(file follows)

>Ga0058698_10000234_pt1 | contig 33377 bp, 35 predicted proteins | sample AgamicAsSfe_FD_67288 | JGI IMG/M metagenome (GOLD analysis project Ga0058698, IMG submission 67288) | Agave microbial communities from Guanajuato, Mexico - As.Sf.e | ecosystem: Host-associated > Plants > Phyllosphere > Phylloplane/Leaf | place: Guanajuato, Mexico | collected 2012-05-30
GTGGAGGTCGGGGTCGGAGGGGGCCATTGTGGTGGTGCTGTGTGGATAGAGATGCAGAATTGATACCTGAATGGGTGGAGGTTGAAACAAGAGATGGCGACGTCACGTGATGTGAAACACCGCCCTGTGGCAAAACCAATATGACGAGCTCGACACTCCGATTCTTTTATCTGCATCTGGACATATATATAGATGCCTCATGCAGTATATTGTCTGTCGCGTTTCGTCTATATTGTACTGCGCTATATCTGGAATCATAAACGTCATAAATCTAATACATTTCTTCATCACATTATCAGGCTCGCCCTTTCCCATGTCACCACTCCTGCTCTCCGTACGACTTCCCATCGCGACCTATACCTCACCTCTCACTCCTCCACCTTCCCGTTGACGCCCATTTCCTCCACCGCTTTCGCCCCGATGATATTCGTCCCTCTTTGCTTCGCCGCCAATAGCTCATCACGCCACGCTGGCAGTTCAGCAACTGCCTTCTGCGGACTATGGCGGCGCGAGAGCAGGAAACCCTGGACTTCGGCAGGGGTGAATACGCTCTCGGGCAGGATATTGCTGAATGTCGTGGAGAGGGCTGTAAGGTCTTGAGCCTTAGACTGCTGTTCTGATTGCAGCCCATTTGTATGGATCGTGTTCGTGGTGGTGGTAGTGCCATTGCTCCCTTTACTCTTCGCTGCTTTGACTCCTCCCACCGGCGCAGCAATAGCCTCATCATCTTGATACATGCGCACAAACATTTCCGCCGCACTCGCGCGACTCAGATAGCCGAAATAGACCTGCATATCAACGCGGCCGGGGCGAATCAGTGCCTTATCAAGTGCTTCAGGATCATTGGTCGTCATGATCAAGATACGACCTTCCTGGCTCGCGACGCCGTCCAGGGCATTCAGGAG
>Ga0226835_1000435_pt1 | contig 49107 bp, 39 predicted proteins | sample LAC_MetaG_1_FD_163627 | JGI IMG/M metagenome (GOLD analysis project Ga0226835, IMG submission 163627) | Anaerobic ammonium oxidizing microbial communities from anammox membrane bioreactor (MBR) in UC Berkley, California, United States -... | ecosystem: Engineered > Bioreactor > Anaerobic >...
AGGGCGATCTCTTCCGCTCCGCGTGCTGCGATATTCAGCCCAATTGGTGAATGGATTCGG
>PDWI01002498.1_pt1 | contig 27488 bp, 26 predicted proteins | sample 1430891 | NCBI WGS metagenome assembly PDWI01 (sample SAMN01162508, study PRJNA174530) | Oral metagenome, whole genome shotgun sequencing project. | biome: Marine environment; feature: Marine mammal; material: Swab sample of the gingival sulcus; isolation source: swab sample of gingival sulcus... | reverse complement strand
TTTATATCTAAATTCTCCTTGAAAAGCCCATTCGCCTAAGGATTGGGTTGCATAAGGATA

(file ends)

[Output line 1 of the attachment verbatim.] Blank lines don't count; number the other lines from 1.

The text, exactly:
>Ga0058698_10000234_pt1 | contig 33377 bp, 35 predicted proteins | sample AgamicAsSfe_FD_67288 | JGI IMG/M metagenome (GOLD analysis project Ga0058698, IMG submission 67288) | Agave microbial communities from Guanajuato, Mexico - As.Sf.e | ecosystem: Host-associated > Plants > Phyllosphere > Phylloplane/Leaf | place: Guanajuato, Mexico | collected 2012-05-30